Natchez City Cemetery is one of the most beautiful cemeteries in the South. Behind each monument, beneath each grave site, is a story of a life marked by tragedy and mystery. Love and devotion. This is the story of some its most fascinating occupants.
This is the second of four episodes in The Mysteries, Myths and Legends of Natchez, Mississippi series.
The Natchez City Cemetery is consistently listed as one of the most popular places to see when you visit Natchez. Not everyone considers a cemetery to be a peaceful and calming place but once you drive up Cemetery Road and enter the main gate of Natchez City Cemetery, you may find yourself overcome by the beauty of this place.
Keith Eggener, is an associate professor of American art and architecture at the University of Missouri. In an interview with The Atlantic, Eggener shared his experience with historic cemeteries:
“you leave behind the mercantile world outside the gates and enter into the space where you can meditate, where you can come into contact with spirituality and concentrate. The great rural cemeteries were built at a time when there weren’t public parks, or art museums, or botanical gardens in American cities. You suddenly had large pieces of ground, filled with beautiful sculptures and art.”
Eggener words speak to how I’ve felt every time I’ve wandered the grounds of Natchez City Cemetery. Elaborate monuments and tombstones include works by gifted marble workers, Edwin Lyon and Robert Rawes. And the landscape is stunning. the cemetery has been described as a horticultural delight with roses, camellias, azaleas, and crepe myrtles throughout, along with cedars and live oaks covered in Spanish Moss. A beautiful and peaceful place of reflection.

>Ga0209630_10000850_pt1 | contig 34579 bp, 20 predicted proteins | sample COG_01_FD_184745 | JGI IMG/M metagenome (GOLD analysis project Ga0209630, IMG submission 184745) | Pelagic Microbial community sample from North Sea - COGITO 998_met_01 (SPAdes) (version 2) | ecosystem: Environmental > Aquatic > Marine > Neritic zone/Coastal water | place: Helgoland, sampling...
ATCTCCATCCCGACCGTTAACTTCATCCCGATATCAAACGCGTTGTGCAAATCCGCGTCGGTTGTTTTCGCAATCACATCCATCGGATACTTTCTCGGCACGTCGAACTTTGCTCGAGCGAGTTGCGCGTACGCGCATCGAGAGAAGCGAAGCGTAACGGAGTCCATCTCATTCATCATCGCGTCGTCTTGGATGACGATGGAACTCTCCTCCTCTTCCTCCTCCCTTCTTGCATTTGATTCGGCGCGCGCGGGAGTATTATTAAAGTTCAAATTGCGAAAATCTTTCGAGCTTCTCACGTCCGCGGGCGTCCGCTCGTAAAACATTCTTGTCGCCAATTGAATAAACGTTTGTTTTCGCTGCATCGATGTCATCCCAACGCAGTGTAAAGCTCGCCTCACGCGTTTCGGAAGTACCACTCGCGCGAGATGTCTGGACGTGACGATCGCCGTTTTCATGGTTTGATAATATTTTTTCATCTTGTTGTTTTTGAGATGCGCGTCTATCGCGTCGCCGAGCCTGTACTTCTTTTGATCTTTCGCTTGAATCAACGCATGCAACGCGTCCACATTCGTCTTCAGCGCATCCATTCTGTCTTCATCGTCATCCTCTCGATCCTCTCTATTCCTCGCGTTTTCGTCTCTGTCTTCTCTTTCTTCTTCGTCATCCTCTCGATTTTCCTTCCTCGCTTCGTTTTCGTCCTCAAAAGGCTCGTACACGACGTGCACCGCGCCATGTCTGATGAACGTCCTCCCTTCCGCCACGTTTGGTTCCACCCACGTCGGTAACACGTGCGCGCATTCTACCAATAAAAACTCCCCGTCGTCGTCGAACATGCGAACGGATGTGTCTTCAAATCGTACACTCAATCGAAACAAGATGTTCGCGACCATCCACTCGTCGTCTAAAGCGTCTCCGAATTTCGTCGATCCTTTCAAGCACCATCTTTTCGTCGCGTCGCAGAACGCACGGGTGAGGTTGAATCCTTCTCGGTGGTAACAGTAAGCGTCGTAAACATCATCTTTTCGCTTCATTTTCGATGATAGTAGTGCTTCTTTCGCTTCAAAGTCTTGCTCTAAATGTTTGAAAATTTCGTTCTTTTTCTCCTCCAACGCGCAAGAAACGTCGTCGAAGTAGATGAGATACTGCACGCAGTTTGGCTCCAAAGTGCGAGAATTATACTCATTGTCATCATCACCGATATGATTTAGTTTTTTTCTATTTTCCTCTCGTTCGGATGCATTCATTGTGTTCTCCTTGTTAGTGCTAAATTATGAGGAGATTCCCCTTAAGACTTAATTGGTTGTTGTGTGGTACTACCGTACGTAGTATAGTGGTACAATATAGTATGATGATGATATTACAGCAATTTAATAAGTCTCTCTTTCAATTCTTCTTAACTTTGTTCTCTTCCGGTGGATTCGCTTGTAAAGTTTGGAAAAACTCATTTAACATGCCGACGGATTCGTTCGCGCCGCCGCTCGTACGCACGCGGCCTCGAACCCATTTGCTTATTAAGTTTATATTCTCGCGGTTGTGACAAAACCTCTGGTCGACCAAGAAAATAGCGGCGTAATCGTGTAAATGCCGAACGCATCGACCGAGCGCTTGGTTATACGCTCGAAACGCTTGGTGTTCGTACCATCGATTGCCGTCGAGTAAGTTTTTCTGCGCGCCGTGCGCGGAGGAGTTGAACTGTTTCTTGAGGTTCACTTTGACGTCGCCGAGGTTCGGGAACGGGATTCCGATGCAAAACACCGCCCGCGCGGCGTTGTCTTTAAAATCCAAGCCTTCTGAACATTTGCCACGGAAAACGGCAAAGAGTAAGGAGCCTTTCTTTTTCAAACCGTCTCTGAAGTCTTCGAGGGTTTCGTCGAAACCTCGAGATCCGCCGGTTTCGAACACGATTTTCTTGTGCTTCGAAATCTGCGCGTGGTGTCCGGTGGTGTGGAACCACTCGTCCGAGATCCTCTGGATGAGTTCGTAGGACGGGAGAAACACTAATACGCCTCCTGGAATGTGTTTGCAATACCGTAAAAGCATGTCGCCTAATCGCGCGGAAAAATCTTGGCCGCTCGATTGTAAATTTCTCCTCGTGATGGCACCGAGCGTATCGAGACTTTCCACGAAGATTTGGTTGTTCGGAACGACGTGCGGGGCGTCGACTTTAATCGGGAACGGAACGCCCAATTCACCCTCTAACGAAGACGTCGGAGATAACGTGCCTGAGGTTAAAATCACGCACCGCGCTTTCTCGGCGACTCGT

That’s part of what draws so many people to Natchez City Cemetery. You walk the grounds where the dead are at rest and find yourself reflecting on your own life.
Listen to this episode, to learn stories of some of the cemetery’s most fascinating occupants.
Natchez City Cemetery Website
Special thanks to Anna James of Natchez City Cemetery for her help with research material for this episode
Visit Natchez for Info on Angels on the Bluff and more annual events
Legends of Natchez City Cemetery by Natchez historian, Don Estes
Our First Public Parks: The Forgotten History of Cemeteries. The Atlantic. 16 March 2011
The Haunting of Mississippi. Barbara Sillery
Florence Irene Ford. Natchez, Mississippi
Haunted Natchez. Country Roads Magazine. 1 September 2014
“Laid Back Guitars”, “Ghost Processional (Alternate)” “Dark Times”, and “Evening Fall Harp” by Kevin MacLeod Licensed under a Creative Commons Attribution license